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To Carb or Not to Carb

carbJacquieIconBy Jacquie Eubanks
BSN, RN
 

With low-carb and gluten free diets in vogue these days, it seems all dietary carbohydrates get lumped together into one big basket of confusion. We might wonder which carbs are healthy, which carbs to limit or why we need them at all. As the main fuel source, carbohydrates provide a steady supply of glucose that our brain, central nervous system, cells and tissue require for optimal functioning. Along with proteins and fats, carbohydrates provide the macronutrients the body needs for growth, metabolism, maintenance and most importantly good health. In a healthy balanced diet, carbohydrates should provide 45-65% of your daily total caloric intake, mainly in the form of vegetables, legumes, whole grains and fruits. Eating an excess of refined carbohydrates can lead to an increase in total calories and weight gain, but not eating enough nutrient dense carbs can lead to malnutrition.

When referring to carbohydrates, the terms simple and complex refer to the chemical structure of the food. Simple carbohydrates have one or two natural sugars. Complex carbs have 3 or more natural sugars. On a nutrition label, the words “total carbohydrates” refers to the three main types of carbohydrates in the food:

  • Starches – Starches are found in plant foods including beans, whole grains and certain vegetables. These provide fiber, beneficial vitamins, minerals and essential fatty acids.
  • Sugars – Sugar is found naturally in some foods including fruits, vegetables, dairy and natural sweeteners such as honey or maple syrup. Sugars added during processing are simple or fast acting carbohydrates.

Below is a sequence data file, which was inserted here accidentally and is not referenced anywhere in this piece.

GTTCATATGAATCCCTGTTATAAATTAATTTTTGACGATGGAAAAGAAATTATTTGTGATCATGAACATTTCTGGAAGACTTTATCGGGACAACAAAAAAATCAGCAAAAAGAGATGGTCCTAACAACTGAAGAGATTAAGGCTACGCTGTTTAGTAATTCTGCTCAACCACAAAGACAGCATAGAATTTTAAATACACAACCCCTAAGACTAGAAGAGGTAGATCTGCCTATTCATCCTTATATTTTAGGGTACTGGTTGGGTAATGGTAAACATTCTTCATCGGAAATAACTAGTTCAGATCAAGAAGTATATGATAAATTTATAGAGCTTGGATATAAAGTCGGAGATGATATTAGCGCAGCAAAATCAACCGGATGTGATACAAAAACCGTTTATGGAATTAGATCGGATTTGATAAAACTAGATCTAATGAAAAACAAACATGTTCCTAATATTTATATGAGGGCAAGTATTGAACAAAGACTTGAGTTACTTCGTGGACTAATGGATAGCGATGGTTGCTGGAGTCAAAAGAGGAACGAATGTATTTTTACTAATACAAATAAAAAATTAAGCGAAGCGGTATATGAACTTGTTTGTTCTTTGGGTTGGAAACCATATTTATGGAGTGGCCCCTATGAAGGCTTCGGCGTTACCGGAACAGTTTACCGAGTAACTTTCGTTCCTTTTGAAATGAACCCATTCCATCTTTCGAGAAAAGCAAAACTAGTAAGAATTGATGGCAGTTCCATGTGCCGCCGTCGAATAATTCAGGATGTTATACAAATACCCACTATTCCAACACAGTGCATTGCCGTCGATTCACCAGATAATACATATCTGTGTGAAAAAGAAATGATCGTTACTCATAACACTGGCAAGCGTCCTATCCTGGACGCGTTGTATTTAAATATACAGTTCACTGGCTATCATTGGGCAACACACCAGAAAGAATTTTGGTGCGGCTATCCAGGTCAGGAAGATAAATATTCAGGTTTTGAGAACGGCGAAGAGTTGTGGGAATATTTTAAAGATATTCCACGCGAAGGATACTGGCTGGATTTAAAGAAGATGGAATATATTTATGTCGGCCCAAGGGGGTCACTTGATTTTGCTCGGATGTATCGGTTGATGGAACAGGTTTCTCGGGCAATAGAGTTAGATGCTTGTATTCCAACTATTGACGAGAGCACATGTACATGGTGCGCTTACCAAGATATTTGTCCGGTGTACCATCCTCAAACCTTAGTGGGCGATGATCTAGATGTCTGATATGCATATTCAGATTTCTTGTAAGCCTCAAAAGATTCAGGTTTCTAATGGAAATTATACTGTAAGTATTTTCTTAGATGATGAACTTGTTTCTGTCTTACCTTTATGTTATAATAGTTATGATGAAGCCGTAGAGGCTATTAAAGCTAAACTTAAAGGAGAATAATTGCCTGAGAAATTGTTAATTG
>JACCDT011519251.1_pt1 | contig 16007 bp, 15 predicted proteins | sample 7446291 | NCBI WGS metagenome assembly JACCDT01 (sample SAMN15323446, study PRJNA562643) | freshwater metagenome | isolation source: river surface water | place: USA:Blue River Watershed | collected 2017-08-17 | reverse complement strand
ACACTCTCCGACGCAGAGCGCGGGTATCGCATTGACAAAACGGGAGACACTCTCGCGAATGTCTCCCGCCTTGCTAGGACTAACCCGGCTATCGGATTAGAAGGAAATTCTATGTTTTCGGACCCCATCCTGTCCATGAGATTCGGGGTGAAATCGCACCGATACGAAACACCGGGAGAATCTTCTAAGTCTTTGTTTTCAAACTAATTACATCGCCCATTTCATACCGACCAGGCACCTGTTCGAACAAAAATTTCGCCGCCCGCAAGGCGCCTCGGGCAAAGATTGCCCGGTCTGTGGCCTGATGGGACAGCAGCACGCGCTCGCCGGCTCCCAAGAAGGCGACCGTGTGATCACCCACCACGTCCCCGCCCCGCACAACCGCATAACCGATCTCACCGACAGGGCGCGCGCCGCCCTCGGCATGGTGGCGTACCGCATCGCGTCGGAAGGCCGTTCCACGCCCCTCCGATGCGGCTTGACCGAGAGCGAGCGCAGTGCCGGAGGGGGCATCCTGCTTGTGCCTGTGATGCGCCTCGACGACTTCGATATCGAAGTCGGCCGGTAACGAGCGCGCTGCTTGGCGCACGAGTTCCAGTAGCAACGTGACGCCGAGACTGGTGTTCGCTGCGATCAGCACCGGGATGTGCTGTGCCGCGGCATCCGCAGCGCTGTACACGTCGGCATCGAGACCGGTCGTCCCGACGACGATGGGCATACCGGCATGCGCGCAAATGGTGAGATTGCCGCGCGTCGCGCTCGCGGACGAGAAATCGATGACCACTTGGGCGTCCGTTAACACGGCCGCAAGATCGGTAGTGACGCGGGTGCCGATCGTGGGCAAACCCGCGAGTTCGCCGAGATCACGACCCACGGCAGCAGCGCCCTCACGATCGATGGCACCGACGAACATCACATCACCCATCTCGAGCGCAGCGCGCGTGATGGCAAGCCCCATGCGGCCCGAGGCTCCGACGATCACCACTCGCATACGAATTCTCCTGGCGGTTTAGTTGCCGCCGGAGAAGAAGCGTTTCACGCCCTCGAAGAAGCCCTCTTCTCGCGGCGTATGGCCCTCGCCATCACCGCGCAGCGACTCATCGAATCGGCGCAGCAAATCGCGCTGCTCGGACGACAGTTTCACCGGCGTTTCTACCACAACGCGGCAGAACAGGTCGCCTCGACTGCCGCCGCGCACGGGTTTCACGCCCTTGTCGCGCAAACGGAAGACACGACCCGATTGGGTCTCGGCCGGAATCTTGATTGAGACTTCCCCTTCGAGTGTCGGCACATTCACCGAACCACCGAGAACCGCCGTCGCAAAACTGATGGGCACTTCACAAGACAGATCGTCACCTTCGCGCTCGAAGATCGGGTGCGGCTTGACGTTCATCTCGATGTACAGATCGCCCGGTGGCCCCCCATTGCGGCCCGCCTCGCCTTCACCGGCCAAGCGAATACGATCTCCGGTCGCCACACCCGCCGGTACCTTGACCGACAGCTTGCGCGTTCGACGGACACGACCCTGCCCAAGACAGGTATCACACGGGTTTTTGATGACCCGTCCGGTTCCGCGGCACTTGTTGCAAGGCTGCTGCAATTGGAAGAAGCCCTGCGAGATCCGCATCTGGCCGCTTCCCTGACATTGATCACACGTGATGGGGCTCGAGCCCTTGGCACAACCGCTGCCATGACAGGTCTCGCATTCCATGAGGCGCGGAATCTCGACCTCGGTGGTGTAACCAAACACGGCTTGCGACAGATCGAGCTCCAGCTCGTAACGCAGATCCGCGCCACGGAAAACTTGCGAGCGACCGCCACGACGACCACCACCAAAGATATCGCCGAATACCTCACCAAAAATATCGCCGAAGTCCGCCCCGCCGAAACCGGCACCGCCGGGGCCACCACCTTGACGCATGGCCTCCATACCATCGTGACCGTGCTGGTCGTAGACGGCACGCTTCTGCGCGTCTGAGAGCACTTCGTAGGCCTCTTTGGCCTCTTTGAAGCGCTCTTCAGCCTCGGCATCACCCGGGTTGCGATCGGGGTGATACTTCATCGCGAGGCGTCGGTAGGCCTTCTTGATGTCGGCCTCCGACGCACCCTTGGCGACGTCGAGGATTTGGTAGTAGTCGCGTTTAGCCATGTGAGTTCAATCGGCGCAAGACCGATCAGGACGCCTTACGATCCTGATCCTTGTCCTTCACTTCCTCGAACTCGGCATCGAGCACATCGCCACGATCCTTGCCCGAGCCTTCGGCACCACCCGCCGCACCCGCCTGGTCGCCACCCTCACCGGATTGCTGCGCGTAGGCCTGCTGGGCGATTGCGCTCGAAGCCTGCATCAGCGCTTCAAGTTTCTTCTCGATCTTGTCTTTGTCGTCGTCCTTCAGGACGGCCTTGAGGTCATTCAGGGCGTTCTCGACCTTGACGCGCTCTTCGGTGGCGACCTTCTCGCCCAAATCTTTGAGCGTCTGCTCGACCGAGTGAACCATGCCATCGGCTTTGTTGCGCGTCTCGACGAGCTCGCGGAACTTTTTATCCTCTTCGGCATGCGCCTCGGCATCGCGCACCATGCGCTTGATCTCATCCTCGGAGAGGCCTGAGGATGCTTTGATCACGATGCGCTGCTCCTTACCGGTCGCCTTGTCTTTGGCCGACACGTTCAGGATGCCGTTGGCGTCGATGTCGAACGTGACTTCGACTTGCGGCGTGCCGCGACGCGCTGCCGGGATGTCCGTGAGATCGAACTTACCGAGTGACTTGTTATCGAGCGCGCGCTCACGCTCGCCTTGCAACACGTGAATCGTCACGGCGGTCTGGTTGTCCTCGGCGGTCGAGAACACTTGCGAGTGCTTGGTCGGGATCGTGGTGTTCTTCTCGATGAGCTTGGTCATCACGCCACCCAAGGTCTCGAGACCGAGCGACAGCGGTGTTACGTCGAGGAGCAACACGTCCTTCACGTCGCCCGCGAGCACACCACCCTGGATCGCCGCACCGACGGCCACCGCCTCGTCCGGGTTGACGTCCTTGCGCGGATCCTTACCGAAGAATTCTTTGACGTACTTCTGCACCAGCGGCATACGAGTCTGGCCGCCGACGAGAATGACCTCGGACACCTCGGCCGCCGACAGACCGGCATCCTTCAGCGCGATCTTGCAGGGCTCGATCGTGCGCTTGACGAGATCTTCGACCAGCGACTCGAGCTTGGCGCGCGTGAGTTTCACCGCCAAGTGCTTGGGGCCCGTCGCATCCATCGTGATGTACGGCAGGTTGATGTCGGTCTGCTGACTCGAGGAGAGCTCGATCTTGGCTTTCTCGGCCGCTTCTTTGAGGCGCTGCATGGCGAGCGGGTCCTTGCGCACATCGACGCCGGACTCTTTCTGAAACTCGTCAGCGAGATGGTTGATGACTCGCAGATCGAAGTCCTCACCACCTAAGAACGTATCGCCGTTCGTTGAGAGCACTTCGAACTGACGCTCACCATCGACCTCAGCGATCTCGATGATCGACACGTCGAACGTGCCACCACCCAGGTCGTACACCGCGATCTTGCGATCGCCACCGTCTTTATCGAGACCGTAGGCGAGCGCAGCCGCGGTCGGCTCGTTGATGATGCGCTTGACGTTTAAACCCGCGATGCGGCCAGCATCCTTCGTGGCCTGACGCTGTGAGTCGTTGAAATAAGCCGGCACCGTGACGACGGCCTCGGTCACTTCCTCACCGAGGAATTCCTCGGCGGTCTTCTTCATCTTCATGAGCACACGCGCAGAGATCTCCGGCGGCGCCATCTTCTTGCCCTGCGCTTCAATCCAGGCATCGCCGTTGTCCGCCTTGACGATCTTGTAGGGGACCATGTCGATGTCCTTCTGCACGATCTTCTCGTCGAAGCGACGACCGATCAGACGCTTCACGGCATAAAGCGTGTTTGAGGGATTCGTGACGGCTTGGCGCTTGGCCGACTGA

• Fiber – Fiber is found only in plant foods including whole grains, fruits, vegetables, nuts, beans and legumes. Fiber is beneficial for weight control, digestive health and healthy cholesterol levels.

Complex carbohydrates from unrefined whole grains and plant foods provide a wide range of nutrients and fiber and are the most beneficial for your health. While many people are cutting carbohydrates in order to lose weight, complex carbohydrates can actually help you control your weight. In fact, a diet rich in healthy carbs does not lead to weight gain or obesity. On the other hand, simple carbohydrates, obtained from processed and packaged foods, refined grains and added sugars, have been stripped of their nutritional benefits and offer little but added calories. While we can easily survive without added sugar, which can lead to weight gain, poor nutrition, tooth decay and chronic disease, it would be difficult and unhealthy to entirely eliminate carbs from our diets.

So how do you choose which carbs to eat and which to avoid? To get the most benefit from your daily carbohydrate intake, aim to get most of your carbohydrates from unrefined foods. If your goal is to become more lean, choose slow-digesting or complex carbs that provide for a steadier balanced energy production and avoid refined carbs which have simple-to-digest basic sugars. While fruits and vegetables are technically simple carbs, they contain fiber and nutrients that are digested and released slowly into the bloodstream, keeping blood sugar and insulin levels stable and hunger at bay. The carbs to avoid are those highest in sugar and lowest in fiber such as soda and sports drinks, candy, desserts, pastries and refined grains or “white” foods such as bread, pasta and rice. Instead choose whole grain (not whole wheat) bread, whole grain pasta and brown rice or other whole grains. Eat fiber-filled whole fruit and skip the processed juice, which lacks fiber and often contains added sugars. Have whole grain oatmeal in lieu of processed cereals. Read labels! Foods “fortified” with added nutrients are a clue that all the natural goodness has been stripped away in processing.